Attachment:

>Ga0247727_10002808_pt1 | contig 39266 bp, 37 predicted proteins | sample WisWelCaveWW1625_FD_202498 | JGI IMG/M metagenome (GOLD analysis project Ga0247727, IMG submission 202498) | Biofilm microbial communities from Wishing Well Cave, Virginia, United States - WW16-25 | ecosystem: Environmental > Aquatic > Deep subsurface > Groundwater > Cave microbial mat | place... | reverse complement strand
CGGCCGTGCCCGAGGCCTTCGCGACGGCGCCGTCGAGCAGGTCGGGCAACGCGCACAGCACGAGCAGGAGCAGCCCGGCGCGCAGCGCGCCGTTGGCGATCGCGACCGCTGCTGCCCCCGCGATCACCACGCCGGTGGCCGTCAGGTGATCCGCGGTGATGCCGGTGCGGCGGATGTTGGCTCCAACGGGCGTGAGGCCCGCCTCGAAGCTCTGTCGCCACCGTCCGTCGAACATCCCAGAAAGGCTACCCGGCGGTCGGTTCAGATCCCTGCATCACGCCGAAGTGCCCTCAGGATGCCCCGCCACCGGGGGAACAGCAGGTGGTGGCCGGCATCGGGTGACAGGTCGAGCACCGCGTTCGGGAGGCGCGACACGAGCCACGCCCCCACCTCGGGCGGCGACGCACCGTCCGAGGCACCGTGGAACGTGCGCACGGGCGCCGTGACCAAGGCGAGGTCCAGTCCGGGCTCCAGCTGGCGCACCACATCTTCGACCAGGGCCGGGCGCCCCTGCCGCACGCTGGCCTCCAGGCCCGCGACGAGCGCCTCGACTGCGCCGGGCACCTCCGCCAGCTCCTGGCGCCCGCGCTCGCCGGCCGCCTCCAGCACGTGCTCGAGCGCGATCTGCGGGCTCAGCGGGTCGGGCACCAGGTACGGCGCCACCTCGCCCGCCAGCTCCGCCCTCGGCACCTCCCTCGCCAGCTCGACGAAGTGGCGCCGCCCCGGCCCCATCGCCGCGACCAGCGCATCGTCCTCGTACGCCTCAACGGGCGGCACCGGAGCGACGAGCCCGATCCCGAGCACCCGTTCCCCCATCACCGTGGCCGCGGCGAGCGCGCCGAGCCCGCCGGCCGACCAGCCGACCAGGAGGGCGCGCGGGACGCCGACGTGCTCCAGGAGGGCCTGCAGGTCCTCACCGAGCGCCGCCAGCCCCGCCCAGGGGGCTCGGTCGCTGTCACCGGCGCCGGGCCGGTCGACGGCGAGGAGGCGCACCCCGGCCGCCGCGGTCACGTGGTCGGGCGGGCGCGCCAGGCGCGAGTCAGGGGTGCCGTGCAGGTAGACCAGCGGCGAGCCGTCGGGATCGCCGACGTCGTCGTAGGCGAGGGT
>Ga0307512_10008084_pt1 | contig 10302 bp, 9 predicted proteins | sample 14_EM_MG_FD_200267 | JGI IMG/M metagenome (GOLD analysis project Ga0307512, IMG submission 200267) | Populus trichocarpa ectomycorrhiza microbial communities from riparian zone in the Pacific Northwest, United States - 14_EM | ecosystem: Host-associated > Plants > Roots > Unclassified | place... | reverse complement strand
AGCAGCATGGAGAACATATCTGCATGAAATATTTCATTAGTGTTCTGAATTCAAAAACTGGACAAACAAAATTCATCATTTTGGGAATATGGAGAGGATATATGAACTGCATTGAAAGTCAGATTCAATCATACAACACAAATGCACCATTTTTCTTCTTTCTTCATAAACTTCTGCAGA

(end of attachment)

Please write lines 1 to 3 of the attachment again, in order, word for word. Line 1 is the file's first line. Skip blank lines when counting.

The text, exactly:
>Ga0247727_10002808_pt1 | contig 39266 bp, 37 predicted proteins | sample WisWelCaveWW1625_FD_202498 | JGI IMG/M metagenome (GOLD analysis project Ga0247727, IMG submission 202498) | Biofilm microbial communities from Wishing Well Cave, Virginia, United States - WW16-25 | ecosystem: Environmental > Aquatic > Deep subsurface > Groundwater > Cave microbial mat | place... | reverse complement strand
CGGCCGTGCCCGAGGCCTTCGCGACGGCGCCGTCGAGCAGGTCGGGCAACGCGCACAGCACGAGCAGGAGCAGCCCGGCGCGCAGCGCGCCGTTGGCGATCGCGACCGCTGCTGCCCCCGCGATCACCACGCCGGTGGCCGTCAGGTGATCCGCGGTGATGCCGGTGCGGCGGATGTTGGCTCCAACGGGCGTGAGGCCCGCCTCGAAGCTCTGTCGCCACCGTCCGTCGAACATCCCAGAAAGGCTACCCGGCGGTCGGTTCAGATCCCTGCATCACGCCGAAGTGCCCTCAGGATGCCCCGCCACCGGGGGAACAGCAGGTGGTGGCCGGCATCGGGTGACAGGTCGAGCACCGCGTTCGGGAGGCGCGACACGAGCCACGCCCCCACCTCGGGCGGCGACGCACCGTCCGAGGCACCGTGGAACGTGCGCACGGGCGCCGTGACCAAGGCGAGGTCCAGTCCGGGCTCCAGCTGGCGCACCACATCTTCGACCAGGGCCGGGCGCCCCTGCCGCACGCTGGCCTCCAGGCCCGCGACGAGCGCCTCGACTGCGCCGGGCACCTCCGCCAGCTCCTGGCGCCCGCGCTCGCCGGCCGCCTCCAGCACGTGCTCGAGCGCGATCTGCGGGCTCAGCGGGTCGGGCACCAGGTACGGCGCCACCTCGCCCGCCAGCTCCGCCCTCGGCACCTCCCTCGCCAGCTCGACGAAGTGGCGCCGCCCCGGCCCCATCGCCGCGACCAGCGCATCGTCCTCGTACGCCTCAACGGGCGGCACCGGAGCGACGAGCCCGATCCCGAGCACCCGTTCCCCCATCACCGTGGCCGCGGCGAGCGCGCCGAGCCCGCCGGCCGACCAGCCGACCAGGAGGGCGCGCGGGACGCCGACGTGCTCCAGGAGGGCCTGCAGGTCCTCACCGAGCGCCGCCAGCCCCGCCCAGGGGGCTCGGTCGCTGTCACCGGCGCCGGGCCGGTCGACGGCGAGGAGGCGCACCCCGGCCGCCGCGGTCACGTGGTCGGGCGGGCGCGCCAGGCGCGAGTCAGGGGTGCCGTGCAGGTAGACCAGCGGCGAGCCGTCGGGATCGCCGACGTCGTCGTAGGCGAGGGT
>Ga0307512_10008084_pt1 | contig 10302 bp, 9 predicted proteins | sample 14_EM_MG_FD_200267 | JGI IMG/M metagenome (GOLD analysis project Ga0307512, IMG submission 200267) | Populus trichocarpa ectomycorrhiza microbial communities from riparian zone in the Pacific Northwest, United States - 14_EM | ecosystem: Host-associated > Plants > Roots > Unclassified | place... | reverse complement strand